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As all of NASCAR heads into the Easter weekend off, the Camping World Truck Series standings might surprise you. The top-eight drivers, all under the age of 30 with the exception of 31-year-old Timothy Peters and 32-year-old Jason White, are separated by just 21 points leaving Martinsville.
John King holds the points lead by just one marker over Peters and Justin Lofton, who are tied for second. Close behind, you will find rookie Ty Dillon just four points out of the lead after an impressive second-place run at Martinsville, and White rounds out the top five, just eight points back.
For the first time since 1996 when Ron Barfield Jr. and eventual Rookie of the Year Bryan Reffner sat third and fourth after the second race, two rookies occupy the top five. First is points leader King, who scored a surprising victory at Daytona and followed it up with a very quiet ninth at Martinsville. The preseason unknown suddenly has shown he may put up some strong competition for Rookie of the Year favorite Dillon.
That being said, let’s not count out Dillon. After all, he showed some incredible racing instinct and ability to listen to his spotter at Daytona when he dodged multiple wrecks and pulled out a ninth-place finish. Add in Martinsville’s run inside the top three all afternoon and there’s clearly some family talent at work. Granted, he got some help with teammate Kevin Harvick taking the outside line on every restart the two were on the front row, but isn’t that what teammates are for?
It’s not just the rookies that have stolen the spotlight this season though. Third-year driver Lofton came into this season, having spent plenty of time late last year preparing for 2012, and it shows. He’s got back-to-back top-five finishes (third at Daytona and fourth at Martinsville) and is one of only two drivers to score two top fives to open the year.
In fact, the only other time he’s scored back-to-back top fives was in his rookie campaign, when he snagged a pair of fifth-place finishes at Bristol and Chicagoland. If the No. 6 team can continue their forward progress, it’s easy to see Lofton scoring his first career victory sometime this season and it could happen as early as Rockingham.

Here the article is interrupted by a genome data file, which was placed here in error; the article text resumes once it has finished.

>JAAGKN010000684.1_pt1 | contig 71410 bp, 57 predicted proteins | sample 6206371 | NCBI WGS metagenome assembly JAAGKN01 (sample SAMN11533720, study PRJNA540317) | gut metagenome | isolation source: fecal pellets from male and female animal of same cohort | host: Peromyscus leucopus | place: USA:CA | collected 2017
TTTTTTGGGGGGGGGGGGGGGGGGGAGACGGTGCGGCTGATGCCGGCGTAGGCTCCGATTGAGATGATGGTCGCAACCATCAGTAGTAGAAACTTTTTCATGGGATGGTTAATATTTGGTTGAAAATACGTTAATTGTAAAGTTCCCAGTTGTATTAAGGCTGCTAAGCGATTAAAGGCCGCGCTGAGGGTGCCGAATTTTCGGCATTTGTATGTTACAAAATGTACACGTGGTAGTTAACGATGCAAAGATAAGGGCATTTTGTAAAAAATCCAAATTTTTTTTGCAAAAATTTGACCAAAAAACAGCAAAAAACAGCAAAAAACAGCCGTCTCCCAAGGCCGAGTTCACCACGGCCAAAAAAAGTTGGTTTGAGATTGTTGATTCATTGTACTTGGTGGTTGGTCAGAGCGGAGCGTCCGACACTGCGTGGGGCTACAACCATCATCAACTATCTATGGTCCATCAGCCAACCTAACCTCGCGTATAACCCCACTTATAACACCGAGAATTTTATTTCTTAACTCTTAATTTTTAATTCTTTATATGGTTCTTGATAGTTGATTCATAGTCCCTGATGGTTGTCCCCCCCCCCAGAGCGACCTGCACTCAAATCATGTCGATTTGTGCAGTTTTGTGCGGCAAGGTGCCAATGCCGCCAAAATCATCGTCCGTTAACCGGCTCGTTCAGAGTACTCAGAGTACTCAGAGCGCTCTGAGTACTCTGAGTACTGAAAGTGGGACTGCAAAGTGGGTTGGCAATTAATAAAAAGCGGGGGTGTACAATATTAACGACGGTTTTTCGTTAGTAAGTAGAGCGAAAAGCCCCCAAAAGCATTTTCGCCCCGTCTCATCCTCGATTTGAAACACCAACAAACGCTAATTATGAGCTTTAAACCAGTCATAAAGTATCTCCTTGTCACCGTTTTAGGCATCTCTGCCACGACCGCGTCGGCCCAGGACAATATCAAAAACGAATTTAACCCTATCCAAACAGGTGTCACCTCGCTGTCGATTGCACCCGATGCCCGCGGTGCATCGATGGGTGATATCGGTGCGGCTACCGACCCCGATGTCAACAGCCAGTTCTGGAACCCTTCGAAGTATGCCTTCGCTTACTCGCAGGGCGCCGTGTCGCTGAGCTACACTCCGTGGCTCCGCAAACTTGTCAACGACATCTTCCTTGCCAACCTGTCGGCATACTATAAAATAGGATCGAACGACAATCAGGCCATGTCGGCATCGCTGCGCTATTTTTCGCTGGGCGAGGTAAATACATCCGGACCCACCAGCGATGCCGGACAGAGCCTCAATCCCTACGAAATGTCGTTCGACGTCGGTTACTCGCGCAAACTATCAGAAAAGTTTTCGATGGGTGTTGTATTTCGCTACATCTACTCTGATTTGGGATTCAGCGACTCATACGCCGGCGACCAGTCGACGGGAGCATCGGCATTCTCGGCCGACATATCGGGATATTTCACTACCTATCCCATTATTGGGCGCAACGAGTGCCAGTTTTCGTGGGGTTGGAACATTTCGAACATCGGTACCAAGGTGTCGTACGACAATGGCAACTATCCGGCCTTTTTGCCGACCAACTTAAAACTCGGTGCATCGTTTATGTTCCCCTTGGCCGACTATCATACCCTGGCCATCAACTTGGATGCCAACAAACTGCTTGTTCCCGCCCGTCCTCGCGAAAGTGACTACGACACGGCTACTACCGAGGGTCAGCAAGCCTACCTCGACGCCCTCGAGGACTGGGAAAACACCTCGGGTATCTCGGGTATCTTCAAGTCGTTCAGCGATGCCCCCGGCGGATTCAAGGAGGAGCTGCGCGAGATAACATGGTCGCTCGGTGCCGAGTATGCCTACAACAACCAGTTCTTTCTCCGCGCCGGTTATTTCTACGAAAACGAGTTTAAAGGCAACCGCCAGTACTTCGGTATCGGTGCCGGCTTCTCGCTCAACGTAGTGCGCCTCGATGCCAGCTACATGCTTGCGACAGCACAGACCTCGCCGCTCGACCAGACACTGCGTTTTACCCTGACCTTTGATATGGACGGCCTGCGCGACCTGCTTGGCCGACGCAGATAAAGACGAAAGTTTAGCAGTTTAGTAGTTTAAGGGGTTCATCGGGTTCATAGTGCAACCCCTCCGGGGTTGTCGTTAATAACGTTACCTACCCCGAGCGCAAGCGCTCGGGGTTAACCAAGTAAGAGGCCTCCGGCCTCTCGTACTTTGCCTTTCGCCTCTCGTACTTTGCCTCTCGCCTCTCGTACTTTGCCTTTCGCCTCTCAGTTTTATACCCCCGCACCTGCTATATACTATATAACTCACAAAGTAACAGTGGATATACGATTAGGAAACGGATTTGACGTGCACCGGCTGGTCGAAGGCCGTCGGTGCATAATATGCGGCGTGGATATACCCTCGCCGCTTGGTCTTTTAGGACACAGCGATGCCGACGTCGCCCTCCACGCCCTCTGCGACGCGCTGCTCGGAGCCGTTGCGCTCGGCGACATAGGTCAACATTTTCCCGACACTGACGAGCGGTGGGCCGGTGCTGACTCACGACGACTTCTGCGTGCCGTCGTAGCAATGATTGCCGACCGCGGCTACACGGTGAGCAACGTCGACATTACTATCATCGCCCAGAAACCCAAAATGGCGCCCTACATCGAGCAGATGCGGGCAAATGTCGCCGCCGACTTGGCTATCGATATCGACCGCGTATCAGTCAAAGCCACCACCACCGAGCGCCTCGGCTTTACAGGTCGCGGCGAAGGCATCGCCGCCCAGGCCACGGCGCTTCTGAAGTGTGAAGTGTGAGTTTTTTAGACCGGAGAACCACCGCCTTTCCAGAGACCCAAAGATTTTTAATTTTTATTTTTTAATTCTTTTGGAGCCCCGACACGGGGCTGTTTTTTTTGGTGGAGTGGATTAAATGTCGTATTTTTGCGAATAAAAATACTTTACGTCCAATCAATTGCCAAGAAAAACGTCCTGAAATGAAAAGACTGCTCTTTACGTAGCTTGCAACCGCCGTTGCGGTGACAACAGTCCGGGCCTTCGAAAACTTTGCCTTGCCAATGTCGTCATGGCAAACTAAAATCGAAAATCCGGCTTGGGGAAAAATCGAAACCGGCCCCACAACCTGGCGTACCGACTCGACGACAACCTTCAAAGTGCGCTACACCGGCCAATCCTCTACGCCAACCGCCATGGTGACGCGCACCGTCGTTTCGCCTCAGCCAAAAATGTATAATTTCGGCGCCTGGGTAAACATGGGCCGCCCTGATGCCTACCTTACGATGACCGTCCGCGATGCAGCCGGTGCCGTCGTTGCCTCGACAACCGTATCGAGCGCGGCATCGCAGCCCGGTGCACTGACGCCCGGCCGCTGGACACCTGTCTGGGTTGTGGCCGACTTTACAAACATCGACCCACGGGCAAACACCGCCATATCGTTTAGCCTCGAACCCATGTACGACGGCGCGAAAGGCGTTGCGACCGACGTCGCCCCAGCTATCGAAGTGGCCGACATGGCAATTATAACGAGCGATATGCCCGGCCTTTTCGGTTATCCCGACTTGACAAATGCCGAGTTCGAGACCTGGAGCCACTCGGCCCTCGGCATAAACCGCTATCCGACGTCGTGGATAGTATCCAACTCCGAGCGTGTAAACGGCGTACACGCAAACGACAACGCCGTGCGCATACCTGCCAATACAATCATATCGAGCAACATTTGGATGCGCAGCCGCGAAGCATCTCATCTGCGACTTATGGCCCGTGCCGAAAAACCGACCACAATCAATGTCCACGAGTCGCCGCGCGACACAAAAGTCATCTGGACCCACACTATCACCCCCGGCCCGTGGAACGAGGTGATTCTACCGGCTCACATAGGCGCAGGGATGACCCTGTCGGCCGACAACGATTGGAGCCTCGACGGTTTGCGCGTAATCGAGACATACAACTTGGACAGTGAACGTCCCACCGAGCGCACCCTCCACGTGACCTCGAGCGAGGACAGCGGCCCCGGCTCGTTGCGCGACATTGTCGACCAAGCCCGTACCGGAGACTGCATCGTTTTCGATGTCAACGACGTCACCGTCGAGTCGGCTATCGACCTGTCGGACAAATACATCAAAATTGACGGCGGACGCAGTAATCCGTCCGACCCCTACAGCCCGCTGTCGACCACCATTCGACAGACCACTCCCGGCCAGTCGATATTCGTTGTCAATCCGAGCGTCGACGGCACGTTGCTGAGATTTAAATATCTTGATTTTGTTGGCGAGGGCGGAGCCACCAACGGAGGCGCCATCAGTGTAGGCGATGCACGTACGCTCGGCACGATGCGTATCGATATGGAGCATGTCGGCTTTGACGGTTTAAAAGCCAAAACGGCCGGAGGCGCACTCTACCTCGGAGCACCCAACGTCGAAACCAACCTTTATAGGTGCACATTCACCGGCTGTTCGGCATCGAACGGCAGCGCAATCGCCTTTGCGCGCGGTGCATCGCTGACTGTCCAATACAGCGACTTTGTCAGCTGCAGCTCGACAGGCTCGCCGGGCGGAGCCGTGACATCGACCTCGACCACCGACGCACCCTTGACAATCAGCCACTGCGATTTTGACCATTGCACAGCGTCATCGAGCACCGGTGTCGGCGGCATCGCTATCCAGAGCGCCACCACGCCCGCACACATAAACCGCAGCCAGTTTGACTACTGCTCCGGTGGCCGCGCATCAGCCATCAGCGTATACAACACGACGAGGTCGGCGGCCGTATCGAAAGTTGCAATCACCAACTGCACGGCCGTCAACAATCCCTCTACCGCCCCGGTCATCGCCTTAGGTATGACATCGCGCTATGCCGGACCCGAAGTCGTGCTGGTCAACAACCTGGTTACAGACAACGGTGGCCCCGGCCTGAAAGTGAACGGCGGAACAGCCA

The only other driver with back-to-back top fives to open the season is Peters (second at Daytona and fifth at Martinsville). But unlike Lofton, Peters already has three victories and is running his fourth full season (eighth overall). With teammate King running well and all three of their trucks currently in the top 10 in points, Red Horse Racing may be a team to keep a close eye on. After all, Peters spent 20 of 25 weeks last season inside the top five and closed the year fifth in points.
Then there’s White, sitting pretty in fifth just eight points out. The driver of the No. 23 GunBroker.com Ford has back-to-back top-10 finishes to open the year for the first time in his career. Having started running full time in 2008, White had just 16 top 10s in 100 races and now is two for two this year.
But while there have been flashes of brilliance for the 32-year-old, he’s pulled out just one top-10 points finish in his young career (2010). With that being said, if White and the No. 23 team can keep up the momentum they’ve started the year with all season long, he’ll be right there running for the championship in the final few races later this year.
Although we’re talking about the top 10 in points, it’s hard to forget rookie Ross Chastain. Driving for SS Green Light Racing, the 19-year-old recovered from a crash that left him 28th at Daytona with an impressive seventh-place finish, enough to propel him 14 spots up in the standings to 11th. Sadly, that success could all come crashing down if the team is unable to secure enough sponsorship to keep running, a concern Chastain shared in his post-race interview from Martinsville.
“We got a great seventh-place finish and [I] can’t tank everyone that helped out enough,” Chastain said. “[We are] just looking for more businesses to come on board so we can keep racing.”
It’s a shame, really, but is something that has plagued both Truck Series veterans and young guns alike for several years.
Meanwhile, preseason favorite Johnny Sauter is nowhere to be seen. Daytona saw him wrecked at the hands of eventual winner King – who was incredibly apologetic after the incident – and Martinsville didn’t treat the No. 13 team any better. After starting off with poor handling and maintaining his spot inside the top 10 for much of the day, it looked like Sauter might be able to pull out a solid finish to combat the 24th-place finish at Daytona.
But instead, suspension problems sent him to the garage for 19 laps. He returned to the track after repairs but was left to settle for 29th. As a result, the No. 13 team sits a disappointing 27th, 46 markers behind the leader. Ironically, he’s scored the same amount of points in two starts as Ward Burton did at Daytona – not exactly the start anyone had expected from last year’s runner-up.
Sure, two races in is hardly a gauge on how the final championship points will play out, but with just 22 races on the schedule, so many drivers have used up their mulligans and desperately need a solid finish next weekend at Rockingham.
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